The Relationship between Depression and Body Dissatisfaction across Pregnancy and the Postpartum A Prospective Study
ABSTRACT The overall aim of this study was to examine the relationship between depression and body dissatisfaction across pregnancy and the first 12 months postpartum. During pregnancy, women's (N = 116) perceived attractiveness and strength/fitness remained stable, while feeling fat and salience of weight/shape decreased in late pregnancy. During the postpartum, feeling fat and salience of weight/shape increased. Depression and body dissatisfaction scores were correlated with each other concurrently and across multiple time points. However, in baseline-controlled prospective analyses, only a model of greater depression late in pregnancy predicting body dissatisfaction at six weeks postpartum and feeling fat throughout the postpartum was supported.
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ABSTRACT: Pregnancy-related physical changes can have a significant impact on a woman's body image. There is no synthesis of existing literature to describe the intricacies of women's experiences of their body, and relevant clinical implications.BMC Pregnancy and Childbirth 09/2014; 14(1):330. DOI:10.1186/1471-2393-14-330 · 2.15 Impact Factor
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ABSTRACT: This study examined the relationship between self-esteem, restrained eating, body image and body mass index during pregnancy. A total of 110 pregnant Israeli and UK women completed the Rosenberg Self-Esteem Questionnaire, the Dutch Eating Behaviour Questionnaire, scales to assess body image and demographics. Body mass index was calculated from antenatal records. Regression modelling determined the relationship between variables, countries and body mass index categories. High correlations were found between body image and body mass index with significantly higher body dissatisfaction for Israeli women. Self-esteem scores for pregnant women were similar to those reported for non-pregnant women. Poorer body image and higher prevalence of restrained eating were found in healthy weight Israeli women.Journal of Health Psychology 10/2013; 20(4). DOI:10.1177/1359105313502568 · 1.88 Impact Factor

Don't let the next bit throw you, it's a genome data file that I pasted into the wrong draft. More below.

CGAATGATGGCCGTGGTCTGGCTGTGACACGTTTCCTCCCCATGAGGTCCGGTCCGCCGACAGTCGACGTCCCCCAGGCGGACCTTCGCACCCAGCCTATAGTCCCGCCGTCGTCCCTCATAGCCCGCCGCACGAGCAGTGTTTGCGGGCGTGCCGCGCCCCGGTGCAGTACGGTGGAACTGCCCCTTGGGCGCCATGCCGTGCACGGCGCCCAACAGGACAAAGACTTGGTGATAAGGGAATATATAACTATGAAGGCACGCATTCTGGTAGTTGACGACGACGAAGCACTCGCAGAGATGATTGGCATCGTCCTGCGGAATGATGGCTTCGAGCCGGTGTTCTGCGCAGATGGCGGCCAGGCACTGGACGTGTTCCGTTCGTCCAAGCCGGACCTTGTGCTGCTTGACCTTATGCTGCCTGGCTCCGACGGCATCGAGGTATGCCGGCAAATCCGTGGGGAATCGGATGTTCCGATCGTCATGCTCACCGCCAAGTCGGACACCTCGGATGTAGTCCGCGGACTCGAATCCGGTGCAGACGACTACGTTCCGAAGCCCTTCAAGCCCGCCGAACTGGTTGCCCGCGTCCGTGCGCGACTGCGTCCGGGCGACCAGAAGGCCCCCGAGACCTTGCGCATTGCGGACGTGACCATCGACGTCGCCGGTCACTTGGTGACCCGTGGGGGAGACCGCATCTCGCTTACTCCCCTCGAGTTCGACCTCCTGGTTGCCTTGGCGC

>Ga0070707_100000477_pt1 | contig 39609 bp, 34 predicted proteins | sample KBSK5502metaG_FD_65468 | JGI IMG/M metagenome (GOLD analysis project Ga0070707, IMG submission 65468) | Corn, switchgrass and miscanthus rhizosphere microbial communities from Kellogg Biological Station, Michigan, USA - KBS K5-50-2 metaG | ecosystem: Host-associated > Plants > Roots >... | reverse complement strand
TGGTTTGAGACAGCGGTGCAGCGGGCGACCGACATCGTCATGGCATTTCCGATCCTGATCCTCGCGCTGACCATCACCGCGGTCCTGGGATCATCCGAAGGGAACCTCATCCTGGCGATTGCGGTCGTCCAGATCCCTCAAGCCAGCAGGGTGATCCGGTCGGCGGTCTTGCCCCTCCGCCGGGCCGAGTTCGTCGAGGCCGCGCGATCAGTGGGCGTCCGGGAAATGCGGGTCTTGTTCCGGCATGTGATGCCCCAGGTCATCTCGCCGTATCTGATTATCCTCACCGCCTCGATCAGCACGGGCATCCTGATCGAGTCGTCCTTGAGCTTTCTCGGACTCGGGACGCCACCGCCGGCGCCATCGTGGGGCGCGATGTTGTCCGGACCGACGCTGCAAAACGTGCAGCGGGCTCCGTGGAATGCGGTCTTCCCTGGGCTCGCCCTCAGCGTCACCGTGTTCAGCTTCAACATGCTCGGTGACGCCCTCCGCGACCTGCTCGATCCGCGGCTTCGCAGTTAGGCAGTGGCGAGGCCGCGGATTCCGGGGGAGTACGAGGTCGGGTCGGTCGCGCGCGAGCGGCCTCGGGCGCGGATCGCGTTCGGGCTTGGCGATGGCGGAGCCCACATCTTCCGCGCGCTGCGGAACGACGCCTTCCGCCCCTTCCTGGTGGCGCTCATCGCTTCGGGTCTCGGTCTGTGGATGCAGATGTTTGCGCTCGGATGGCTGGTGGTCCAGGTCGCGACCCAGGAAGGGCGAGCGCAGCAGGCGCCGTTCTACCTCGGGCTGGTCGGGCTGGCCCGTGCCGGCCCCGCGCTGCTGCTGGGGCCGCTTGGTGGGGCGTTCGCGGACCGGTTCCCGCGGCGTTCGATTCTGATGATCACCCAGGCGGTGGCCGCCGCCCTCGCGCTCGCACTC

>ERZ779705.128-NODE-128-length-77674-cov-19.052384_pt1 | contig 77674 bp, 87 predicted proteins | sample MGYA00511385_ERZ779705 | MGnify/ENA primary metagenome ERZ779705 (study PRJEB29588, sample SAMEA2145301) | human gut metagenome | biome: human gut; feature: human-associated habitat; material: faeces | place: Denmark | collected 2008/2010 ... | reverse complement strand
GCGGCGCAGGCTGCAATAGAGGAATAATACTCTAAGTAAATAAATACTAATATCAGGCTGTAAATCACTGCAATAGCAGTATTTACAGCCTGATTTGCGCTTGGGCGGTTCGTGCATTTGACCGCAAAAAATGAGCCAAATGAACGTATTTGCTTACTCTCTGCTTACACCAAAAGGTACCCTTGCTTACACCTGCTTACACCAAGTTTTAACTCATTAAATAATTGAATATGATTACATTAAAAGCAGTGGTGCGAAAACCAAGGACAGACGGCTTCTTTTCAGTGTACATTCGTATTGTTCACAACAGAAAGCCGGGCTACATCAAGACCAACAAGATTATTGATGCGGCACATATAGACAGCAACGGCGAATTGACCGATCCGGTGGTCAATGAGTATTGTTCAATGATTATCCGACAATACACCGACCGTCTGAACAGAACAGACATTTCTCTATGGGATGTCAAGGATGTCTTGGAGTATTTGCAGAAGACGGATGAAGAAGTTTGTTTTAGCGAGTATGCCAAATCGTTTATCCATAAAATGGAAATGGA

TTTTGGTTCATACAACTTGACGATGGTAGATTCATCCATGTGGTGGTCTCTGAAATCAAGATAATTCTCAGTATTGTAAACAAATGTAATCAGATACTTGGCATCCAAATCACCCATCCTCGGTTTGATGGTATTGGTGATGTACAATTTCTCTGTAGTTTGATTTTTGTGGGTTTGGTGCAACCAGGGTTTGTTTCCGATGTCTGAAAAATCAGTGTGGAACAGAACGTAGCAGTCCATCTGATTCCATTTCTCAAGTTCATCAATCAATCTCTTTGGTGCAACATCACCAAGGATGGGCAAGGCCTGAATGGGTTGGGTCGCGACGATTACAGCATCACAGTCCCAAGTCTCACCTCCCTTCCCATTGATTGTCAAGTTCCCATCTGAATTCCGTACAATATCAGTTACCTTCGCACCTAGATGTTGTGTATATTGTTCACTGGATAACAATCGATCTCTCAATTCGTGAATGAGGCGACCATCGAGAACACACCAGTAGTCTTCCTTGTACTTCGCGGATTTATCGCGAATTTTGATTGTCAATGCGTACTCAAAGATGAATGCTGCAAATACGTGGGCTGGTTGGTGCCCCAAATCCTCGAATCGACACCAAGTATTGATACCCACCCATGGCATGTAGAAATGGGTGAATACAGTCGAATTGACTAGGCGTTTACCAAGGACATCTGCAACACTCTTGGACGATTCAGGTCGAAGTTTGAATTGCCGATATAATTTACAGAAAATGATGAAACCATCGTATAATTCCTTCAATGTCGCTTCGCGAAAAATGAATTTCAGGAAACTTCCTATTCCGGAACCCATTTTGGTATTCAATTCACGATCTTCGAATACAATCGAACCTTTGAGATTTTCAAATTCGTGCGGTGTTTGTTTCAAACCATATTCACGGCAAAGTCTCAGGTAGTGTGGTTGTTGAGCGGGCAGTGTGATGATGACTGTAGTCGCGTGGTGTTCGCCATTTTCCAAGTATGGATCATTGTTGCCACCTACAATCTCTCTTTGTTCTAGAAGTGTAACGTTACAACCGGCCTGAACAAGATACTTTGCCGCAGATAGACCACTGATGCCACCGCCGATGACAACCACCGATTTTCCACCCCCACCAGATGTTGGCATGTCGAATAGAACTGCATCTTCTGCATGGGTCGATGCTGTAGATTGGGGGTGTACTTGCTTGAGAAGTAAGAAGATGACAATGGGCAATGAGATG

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ABSTRACT: Objectification theory contends that women are socialized to view their body as an object to be evaluated by others (Fredickson and Roberts 1997). In contrast, pregnancy may be a time that women are more attuned to their body’s functionality. Extending objectification theory, we investigate relationships among body surveillance, awareness and appreciation of body functionality, depressive symptoms, and prenatal health behaviors among an on-line sample of 156 predominantly White, middle-class pregnant women from throughout the U.S recruited through maternity stores, message boards, listservs, and snowballing techniques. We examine whether higher levels of awareness and appreciation of body functionality may attenuate, and thereby possibly protect women from the negative effects of high body surveillance. We found that higher body surveillance was associated with depressive symptoms and, although not significant, tended to be associated with engagement in unhealthy prenatal behaviors. Awareness and appreciation of body functionality were each associated with fewer depressive symptoms and less engagement in unhealthy prenatal behaviors. Supporting our hypotheses, we found that at higher levels of appreciation of body functionality, the relationship between body surveillance and engagement in unhealthy behaviors was attenuated. However, in contrast to our hypotheses, the relationship between body surveillance and depression was stronger at higher levels of awareness of body functionality, and attenuated at lower levels. These findings suggest appreciation of body functionality may buffer negative effects of body surveillance. Future research examining these relationships over the course of pregnancy, and among ethnically and socioeconomically diverse women, is needed. KeywordsSelf-objectification–Body functionality awareness–Body functionality appreciation–PregnancySex Roles 10/2011; 65(7):606-618. DOI:10.1007/s11199-011-9955-y · 1.47 Impact Factor